- The Washington Times - Tuesday, February 6, 2001

Actors Cruise, Kidman decide to separate

LOS ANGELES After 11 years of marriage, Tom Cruise and Nicole Kidman said yesterday that they are separating because their work is keeping them apart.

Pat Kingsley, a spokeswoman for the actors, said the decision was made regretfully.

"Citing the difficulties inherent in divergent careers, which constantly keep them apart, they concluded that an amicable separation seems best for both of them at this time," she said.

The couple have two adopted children, Connor and Isabella. It wasn't known whether custody would be shared. Miss Kingsley denied further comment.

Amtrak-CSX crash injures 68 persons

SYRACUSE, N.Y. An Amtrak passenger train ran into a freight train yesterday, injuring 68 persons, four critically.

The eastbound Amtrak train had just left the Syracuse station when it hit the back end of the 92-car CSX freight train, also eastbound, said Robert Sullivan, a spokesman for CSX Corp.

The five-car train was headed from Niagara Falls to New York carrying 98 passengers and four crew members, Amtrak said.

In addition to those critically injured, 11 persons had injuries that were considered serious, and 31 persons in all were taken to hospitals, said Phil Politano, spokesman for Rural Metro Ambulance.

Countdown begins for space station lab

CAPE CANAVERAL, Fla. After three weeks of delay, the countdown has begun for the launch of Destiny, NASA's billion-dollar space station laboratory.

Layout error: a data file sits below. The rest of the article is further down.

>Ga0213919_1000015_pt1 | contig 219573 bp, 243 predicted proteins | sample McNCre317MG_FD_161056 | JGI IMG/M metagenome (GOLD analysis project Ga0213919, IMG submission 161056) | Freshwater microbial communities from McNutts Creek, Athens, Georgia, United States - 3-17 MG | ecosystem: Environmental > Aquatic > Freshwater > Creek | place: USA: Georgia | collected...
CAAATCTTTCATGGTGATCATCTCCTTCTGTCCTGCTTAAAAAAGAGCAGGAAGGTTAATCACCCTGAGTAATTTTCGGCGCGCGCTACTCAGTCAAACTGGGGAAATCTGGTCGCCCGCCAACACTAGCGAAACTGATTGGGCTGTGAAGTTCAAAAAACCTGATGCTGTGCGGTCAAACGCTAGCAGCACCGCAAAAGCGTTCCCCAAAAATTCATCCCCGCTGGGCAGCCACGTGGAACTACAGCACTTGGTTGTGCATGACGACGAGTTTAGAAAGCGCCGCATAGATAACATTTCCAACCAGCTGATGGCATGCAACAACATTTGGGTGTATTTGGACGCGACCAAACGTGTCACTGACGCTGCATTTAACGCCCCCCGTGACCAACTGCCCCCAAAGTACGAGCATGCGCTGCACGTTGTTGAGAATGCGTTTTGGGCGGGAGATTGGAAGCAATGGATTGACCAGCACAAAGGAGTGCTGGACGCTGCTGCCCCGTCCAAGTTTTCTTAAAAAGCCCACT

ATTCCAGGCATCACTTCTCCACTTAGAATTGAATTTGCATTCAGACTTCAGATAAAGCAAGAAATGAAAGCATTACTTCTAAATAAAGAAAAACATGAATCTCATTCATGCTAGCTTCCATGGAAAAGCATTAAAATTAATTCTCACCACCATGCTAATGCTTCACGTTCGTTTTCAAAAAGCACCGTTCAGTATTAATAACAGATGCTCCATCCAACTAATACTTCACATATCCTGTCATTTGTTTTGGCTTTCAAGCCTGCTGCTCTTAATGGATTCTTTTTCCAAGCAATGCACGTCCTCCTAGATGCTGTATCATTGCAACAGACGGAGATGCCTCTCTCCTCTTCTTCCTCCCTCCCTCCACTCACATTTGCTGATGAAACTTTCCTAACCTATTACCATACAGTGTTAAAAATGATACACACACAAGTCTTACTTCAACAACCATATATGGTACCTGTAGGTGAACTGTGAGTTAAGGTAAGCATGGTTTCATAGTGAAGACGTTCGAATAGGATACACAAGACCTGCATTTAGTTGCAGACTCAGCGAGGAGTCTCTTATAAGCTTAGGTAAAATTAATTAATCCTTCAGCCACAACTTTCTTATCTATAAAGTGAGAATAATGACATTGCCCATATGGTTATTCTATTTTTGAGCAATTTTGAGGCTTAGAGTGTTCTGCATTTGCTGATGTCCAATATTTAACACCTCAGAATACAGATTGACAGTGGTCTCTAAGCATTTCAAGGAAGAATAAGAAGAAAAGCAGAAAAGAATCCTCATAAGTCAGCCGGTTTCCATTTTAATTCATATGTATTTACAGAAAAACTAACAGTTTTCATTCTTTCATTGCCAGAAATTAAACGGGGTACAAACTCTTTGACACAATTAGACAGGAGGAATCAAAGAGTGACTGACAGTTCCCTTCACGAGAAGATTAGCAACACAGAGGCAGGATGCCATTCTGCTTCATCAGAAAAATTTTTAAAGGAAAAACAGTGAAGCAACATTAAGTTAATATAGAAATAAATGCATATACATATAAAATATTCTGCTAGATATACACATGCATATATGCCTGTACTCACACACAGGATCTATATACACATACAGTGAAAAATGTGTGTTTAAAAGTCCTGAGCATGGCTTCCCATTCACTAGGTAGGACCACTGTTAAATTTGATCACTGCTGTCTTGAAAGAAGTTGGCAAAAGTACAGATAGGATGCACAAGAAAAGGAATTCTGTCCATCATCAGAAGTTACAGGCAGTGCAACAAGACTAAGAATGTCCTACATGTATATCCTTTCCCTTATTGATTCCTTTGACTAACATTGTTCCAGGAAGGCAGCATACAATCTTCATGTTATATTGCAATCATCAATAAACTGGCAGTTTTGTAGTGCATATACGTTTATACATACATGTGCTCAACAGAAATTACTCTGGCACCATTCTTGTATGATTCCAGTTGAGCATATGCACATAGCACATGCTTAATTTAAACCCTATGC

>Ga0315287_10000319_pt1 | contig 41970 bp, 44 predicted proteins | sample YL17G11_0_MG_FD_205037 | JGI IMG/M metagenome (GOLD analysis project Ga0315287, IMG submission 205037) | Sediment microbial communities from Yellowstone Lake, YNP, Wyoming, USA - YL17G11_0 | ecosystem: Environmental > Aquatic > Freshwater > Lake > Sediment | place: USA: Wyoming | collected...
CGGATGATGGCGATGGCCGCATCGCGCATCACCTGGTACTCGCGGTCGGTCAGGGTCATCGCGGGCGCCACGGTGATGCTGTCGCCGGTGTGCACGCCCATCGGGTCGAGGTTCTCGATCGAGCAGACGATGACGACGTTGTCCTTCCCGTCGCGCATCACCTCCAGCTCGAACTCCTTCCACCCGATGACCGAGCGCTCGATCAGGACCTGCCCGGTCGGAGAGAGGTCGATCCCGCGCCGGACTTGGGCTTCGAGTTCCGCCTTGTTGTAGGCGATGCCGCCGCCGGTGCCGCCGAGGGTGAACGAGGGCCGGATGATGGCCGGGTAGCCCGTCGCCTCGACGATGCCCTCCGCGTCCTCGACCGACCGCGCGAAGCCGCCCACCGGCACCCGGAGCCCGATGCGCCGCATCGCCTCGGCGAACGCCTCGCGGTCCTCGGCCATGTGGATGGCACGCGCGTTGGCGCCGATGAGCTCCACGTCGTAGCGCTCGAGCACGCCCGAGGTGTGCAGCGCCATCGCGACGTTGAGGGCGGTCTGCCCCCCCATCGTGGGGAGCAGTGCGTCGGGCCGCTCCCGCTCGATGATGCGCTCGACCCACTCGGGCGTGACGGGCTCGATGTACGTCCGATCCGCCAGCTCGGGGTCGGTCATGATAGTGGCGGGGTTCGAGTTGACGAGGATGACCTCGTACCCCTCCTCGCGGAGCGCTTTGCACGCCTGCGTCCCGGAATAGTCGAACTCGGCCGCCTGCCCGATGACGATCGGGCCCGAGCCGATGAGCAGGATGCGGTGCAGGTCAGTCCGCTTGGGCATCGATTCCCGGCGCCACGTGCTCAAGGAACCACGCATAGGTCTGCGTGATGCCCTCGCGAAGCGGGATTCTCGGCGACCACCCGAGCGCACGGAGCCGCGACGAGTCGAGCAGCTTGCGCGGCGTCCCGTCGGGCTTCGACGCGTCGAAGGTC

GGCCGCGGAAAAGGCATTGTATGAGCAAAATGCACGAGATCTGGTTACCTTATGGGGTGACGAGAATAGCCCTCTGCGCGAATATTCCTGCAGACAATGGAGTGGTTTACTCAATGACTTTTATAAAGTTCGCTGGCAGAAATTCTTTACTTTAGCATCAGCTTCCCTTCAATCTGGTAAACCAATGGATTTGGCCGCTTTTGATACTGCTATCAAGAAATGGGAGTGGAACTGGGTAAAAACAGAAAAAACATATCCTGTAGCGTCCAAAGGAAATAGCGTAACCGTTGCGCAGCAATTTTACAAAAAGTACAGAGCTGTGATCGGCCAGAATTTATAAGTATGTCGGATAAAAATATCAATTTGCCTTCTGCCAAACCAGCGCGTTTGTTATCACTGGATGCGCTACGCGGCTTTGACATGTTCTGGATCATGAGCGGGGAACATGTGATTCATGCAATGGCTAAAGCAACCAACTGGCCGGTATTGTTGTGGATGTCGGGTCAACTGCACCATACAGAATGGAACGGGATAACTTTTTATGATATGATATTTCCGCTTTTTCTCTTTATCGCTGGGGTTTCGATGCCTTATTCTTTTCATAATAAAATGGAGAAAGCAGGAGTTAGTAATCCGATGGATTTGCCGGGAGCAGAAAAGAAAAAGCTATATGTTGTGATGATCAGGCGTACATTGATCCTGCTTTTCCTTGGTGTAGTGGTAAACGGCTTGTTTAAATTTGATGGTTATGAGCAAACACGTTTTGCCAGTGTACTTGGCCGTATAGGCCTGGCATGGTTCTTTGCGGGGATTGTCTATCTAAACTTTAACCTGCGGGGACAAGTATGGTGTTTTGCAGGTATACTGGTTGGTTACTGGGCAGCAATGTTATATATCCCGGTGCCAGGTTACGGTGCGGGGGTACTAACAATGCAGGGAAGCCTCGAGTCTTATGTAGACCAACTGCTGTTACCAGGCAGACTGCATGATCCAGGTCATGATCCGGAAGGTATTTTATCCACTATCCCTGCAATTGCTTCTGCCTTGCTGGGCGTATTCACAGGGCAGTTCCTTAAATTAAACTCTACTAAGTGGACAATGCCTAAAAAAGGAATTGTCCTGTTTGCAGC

"It's been a long, hard-fought battle to get it here, and now we're ready to go," payload manager Jon Cowart said yesterday. "Those of us on the lab team are very excited after many, many years to be this close to actually launching this thing."

Space shuttle Atlantis is scheduled to lift off at sunset tomorrow with the $1.4 billion lab module, the most expensive piece of the international space station.

Kenneth Cockrell, Atlantis' commander, and his crew were supposed to deliver the Destiny lab to the space station last month, but Atlantis had to be returned to the hangar for more inspection after NASA found some flawed wiring in its inventory.

Federal court upholds Michigan stalking law

LANSING, Mich. Michigan's anti-stalking law is not an unconstitutionally vague threat to freedom of speech, a federal appeals court ruled yesterday.

The 6th U.S. Circuit Court of Appeals, based in Cincinnati, ruled that Jerry Lee Staley should remain in prison, overturning a ruling in Staley's favor last year by U.S. District Judge Richard Enslen of Kalamazoo.

Staley is serving a 15-to-25-year state prison sentence for stalking his ex-girlfriend. During his 1994 trial, Staley was accused of breaking into the victim's home, calling her up to 15 times per day, chasing her with a baseball bat and threatening to "slice her gut" with a knife.

Under Michigan's law, people may be convicted of felony stalking if they make unwanted contact with a victim two or more times and make a "credible threat" at least once.

Convicted molester marries his victim

SEATTLE An ex-schoolteacher who spent nearly four years in prison for having sexual relations with a 15-year-old student has married his former pupil.

Mark Blilie, 46, met Toni Pala, 20, when she was 13 and began a sexual relationship with her when she was 15. He married her earlier this month, six months after his release from prison, the Seattle Times reported yesterday.

"It's certainly not illegal," said Scott O'Toole, who once prosecuted Mr. Blilie. "He's paid his debt to society."

After Mr. Blilie's conviction in 1996, he was barred from any contact with her while he was in prison. After his release in 1999, the two resumed their relationship despite a judge's order that Mr. Blilie avoid contact with her. When their relationship was discovered, Mr. Blilie served five more months in prison.

After his release last July, a judge lifted the order, and the two re-established contact.

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